Team:Rochester/Design

UR igem wiki

Wet Lab Design

  • Identifying Biomarkers
  • There is a startling lack of research surrounding the pathophysiology of endometriosis, which causes great difficulty in identifying which exact biomarkers are the most reliable indicators of this chronic disease. While researchers have discovered the aberrant tissue growth and hormone dysregulation that accompany the disease, current literature seems to disagree on the specific molecular basis of this condition (Malvezzi et al., 2019). Some experts in the field have pointed to altered immunity as the main cause while others focused on errors in the decidualization pathway, hormone dysregulation, or cancer-like mechanisms in the endometrial cells (Karimi-Zarchi et al., 2016, Sabbaj et al., 2011, Warren et al., 2018). At first, this made it difficult to design a comprehensive diagnostic for endometriosis. However, we realized that all of these approaches to endometriosis revealed a small part of the puzzle and our team was eager to put the pieces together.

    We identified the symptoms and pathologies associated with each biomarker in order to create a comprehensive diagnostic panel that included molecules involved in each theory of endometriosis. The first three biomarkers we selected, IGFBP-1, CA125, and IL-6, were chosen as a result of our sensitivity and specificity modeling, which indicated that these biomarkers had great potential for predicting endometriosis. The second three biomarkers we selected, IL-1β, TNF-𝛼, and IL-8, were chosen since we believed that these biomarkers had great therapeutic potential for the treatment of inflammatory symptoms (monoclonal antibodies for these biomarkers have been FDA-approved for various conditions). As such, we believe this panel serves as both a diagnostic tool and provides the opportunity for personalized medicine for the treatment of endometriosis symptoms.


    Altered Uterine Environment

    Insulin growth factor binding protein-1 (IGFBP-1) binds to insulin growth factor (IGF-1) in the cell to regulate cell and tissue growth (Frystyk et al., 1998). The failure of endometrial cells to undergo decidualization in the uterus, an important step in the menstrual cycle as the womb prepares for implantation, has been associated with aberrant endometrial-like tissue growth outside of the uterine cavity (Okada et al., 2018). Recent studies have linked a reduction in decidualization capacity in the endometrial stromal cells of endometriosis patients, as measured by levels of IGFBP-1 (Nayyar et al., 2020, Warren et al., 2018). This indicates the IGFBP-1 may be an important indicator of the identifying changes that occur in the uterine lining for the pathophysiology of endometriosis.

    Inflammation and Irritation

    Cytokines and interleukins have been a persistent area of interest to endometriosis researchers. In particular, elevated levels of interleukin-1β (IL-1β), interleukin-6 (IL-6), interleukin-8 (IL-8), and tumor necrosis factor (TNF-𝛼) have all been heavily implicated in the pathophysiology of this chronic disease (Malutan et al., 2015). While these molecules were originally associated with infertility, more recent research has shown that these molecules are more important in the pain and inflammation underlying the progression of this disease (Malvezzi et al., 2019).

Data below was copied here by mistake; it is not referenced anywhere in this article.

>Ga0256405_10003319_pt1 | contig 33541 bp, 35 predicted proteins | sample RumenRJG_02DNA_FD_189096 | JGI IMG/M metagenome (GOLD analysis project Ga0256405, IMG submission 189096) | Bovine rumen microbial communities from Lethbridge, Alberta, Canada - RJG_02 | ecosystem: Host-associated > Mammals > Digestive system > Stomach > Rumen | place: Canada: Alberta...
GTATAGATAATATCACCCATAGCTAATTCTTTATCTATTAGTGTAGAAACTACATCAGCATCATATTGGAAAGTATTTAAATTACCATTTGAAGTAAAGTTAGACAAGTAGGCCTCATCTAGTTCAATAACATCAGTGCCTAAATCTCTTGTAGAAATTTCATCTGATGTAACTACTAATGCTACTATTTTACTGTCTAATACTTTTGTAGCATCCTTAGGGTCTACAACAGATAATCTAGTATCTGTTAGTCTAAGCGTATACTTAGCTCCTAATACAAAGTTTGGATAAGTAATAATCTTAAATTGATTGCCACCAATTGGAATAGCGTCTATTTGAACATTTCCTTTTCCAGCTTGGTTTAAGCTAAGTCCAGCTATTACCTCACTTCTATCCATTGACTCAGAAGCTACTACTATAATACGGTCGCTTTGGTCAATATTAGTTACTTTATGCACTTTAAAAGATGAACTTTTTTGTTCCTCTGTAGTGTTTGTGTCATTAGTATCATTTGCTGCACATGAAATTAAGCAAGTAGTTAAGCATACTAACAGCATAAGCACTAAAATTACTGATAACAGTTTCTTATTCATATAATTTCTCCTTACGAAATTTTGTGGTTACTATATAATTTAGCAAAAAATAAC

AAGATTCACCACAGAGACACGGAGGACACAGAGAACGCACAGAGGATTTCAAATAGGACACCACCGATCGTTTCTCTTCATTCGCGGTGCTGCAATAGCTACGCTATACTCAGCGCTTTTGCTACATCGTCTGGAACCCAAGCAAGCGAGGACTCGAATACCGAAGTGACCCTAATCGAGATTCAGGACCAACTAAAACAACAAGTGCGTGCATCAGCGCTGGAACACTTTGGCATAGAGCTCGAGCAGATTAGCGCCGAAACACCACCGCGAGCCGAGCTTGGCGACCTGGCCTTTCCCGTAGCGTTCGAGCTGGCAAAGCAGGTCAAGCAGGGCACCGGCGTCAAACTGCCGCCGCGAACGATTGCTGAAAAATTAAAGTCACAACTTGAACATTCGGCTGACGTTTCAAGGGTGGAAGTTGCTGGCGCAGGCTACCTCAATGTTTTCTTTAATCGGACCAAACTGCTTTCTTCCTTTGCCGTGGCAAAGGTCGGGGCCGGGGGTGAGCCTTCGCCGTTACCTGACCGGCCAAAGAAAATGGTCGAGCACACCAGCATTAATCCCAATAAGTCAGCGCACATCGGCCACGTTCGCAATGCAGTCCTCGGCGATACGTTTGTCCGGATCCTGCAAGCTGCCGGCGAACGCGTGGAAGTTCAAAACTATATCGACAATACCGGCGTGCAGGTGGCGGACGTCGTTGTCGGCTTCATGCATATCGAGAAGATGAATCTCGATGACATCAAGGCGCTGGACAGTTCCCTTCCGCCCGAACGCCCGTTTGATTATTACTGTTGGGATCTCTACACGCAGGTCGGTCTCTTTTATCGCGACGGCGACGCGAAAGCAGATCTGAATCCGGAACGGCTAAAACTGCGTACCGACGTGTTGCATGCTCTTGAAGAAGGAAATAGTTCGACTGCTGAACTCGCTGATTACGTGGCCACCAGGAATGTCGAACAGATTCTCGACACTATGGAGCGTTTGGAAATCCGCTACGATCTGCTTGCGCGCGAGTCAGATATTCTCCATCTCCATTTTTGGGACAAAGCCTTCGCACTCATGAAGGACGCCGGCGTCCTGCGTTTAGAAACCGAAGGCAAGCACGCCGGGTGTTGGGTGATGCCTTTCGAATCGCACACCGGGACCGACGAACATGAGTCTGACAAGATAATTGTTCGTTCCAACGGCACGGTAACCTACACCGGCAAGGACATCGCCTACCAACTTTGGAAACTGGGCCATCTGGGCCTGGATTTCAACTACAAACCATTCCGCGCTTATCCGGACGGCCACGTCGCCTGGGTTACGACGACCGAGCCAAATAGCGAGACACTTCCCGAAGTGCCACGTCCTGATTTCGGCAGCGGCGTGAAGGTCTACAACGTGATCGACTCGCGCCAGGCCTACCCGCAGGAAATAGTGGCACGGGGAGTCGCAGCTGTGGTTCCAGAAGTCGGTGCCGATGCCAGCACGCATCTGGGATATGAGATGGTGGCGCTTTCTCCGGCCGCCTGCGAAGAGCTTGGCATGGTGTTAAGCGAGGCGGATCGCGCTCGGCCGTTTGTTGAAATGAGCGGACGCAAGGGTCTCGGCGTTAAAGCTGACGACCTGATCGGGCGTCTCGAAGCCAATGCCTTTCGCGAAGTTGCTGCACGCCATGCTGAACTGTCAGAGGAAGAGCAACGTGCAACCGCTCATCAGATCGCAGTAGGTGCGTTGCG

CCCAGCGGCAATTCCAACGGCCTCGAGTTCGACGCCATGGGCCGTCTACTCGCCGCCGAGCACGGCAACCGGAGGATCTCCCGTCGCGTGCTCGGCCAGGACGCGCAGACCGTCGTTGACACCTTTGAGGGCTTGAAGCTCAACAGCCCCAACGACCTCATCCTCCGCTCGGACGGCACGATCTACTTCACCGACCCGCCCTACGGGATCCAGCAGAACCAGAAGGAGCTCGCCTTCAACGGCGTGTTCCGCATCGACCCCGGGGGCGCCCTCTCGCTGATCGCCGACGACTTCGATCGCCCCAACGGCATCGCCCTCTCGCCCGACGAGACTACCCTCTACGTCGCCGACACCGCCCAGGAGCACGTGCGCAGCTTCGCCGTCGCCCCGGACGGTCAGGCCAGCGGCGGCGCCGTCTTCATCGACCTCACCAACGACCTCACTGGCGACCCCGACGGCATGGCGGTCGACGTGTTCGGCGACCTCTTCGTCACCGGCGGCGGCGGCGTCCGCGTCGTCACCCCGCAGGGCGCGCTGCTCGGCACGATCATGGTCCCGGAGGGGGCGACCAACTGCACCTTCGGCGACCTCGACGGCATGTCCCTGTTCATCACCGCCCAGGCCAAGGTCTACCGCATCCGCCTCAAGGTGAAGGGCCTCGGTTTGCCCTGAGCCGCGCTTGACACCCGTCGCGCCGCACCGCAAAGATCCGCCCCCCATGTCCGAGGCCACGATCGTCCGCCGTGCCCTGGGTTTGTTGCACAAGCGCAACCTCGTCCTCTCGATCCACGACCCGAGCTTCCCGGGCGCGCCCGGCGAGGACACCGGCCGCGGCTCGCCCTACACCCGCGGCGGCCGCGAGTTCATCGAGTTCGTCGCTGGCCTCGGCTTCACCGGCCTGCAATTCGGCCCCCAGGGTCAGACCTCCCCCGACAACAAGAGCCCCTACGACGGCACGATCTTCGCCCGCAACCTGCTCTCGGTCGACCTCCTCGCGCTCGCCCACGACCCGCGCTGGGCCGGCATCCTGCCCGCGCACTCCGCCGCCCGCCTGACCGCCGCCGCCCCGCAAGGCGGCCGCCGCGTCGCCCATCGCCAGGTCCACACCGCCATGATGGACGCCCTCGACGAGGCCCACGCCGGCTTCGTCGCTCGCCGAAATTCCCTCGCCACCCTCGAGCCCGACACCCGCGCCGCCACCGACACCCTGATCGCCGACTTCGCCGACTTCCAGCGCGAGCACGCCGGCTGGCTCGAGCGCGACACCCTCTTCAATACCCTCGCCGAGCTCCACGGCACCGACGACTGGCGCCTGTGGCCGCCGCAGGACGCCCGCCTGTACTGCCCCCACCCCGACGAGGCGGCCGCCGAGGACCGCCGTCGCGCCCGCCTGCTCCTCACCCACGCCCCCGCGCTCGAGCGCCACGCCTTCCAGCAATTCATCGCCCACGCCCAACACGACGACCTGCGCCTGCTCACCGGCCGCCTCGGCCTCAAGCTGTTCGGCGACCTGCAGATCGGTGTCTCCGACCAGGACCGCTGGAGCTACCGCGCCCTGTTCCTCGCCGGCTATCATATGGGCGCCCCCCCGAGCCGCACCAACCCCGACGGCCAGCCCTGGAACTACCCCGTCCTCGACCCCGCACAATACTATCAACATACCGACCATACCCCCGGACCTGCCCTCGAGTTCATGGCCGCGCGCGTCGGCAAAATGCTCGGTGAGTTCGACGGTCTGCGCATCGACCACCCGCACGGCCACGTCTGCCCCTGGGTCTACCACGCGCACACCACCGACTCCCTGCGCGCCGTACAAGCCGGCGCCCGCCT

Aberrant Tissue Growth

    CA125 first became a growing area of research when it was discovered as a biomarker for ovarian cancer in the 1980s (Perez & Gipson, 2008). Since then, it has also been shown to be elevated in the blood of endometriosis patients (Karimi-Zarchi et al., 2016). Although it was implicated in other diseases, our modeling team demonstrated that CA125 led to a significant increase in the accuracy of our diagnostic panel and so it was included in our design.

    Biomarker Thresholds

    Threshold values, sensitivities, and specificities for the diagnosis of endometriosis were identified through previous literature (Bedaiwy, 2002; Galo et al., 2005; Hirsch et al., 2016; Juul et al., 1997; Malutan et al., 2015; Ohata et al., 2008; Warren et al., 2018). IGFBP-1, CA125, and IL-6 were included as part of the panel due to the results of our sensitivity and specificity modeling while IL-1β, TNF-𝛼, and IL-8 were included due to their therapeutic potential for the treatment of inflammatory symptoms.

  • Creating a Point of Care Diagnostic
  • Our next challenge was determining the best point of care diagnostic for our biomarkers. We wanted a diagnostic tool that would provide sensitive, reliable results in a clinical or laboratory setting. As such, we decided on a lateral flow assay (LFA) enhanced with gold nanoparticle (GNP) detection.

    How a Lateral Flow Assay Works

    A lateral flow assay (LFA) detects the presence of target molecules in a sample using a sandwich-style immunoassay approach. At the sample pad, where the sample is applied, there is a fixed concentration of labeled antibodies on the membrane. As the sample soaks into the pad and begins flowing down the test strip, the labeled antibodies bind to their target molecules. Once the sample reaches the test line where the target molecule is bound to by a second, immobilized antibody while free labeled antibodies can continue to travel down the strip to a control line (Sajid et al., 2015). Normally, these labeled antibodies are labeled using dye. However, our team found that conjugating these antibodies to gold nanoparticles (GNP) significantly increased the sensitivity of our design to the range of our desired concentrations with a detection threshold of less than 0.1 ng/mL (Teerinen et al., 2014).

  • Using Synthetic Biology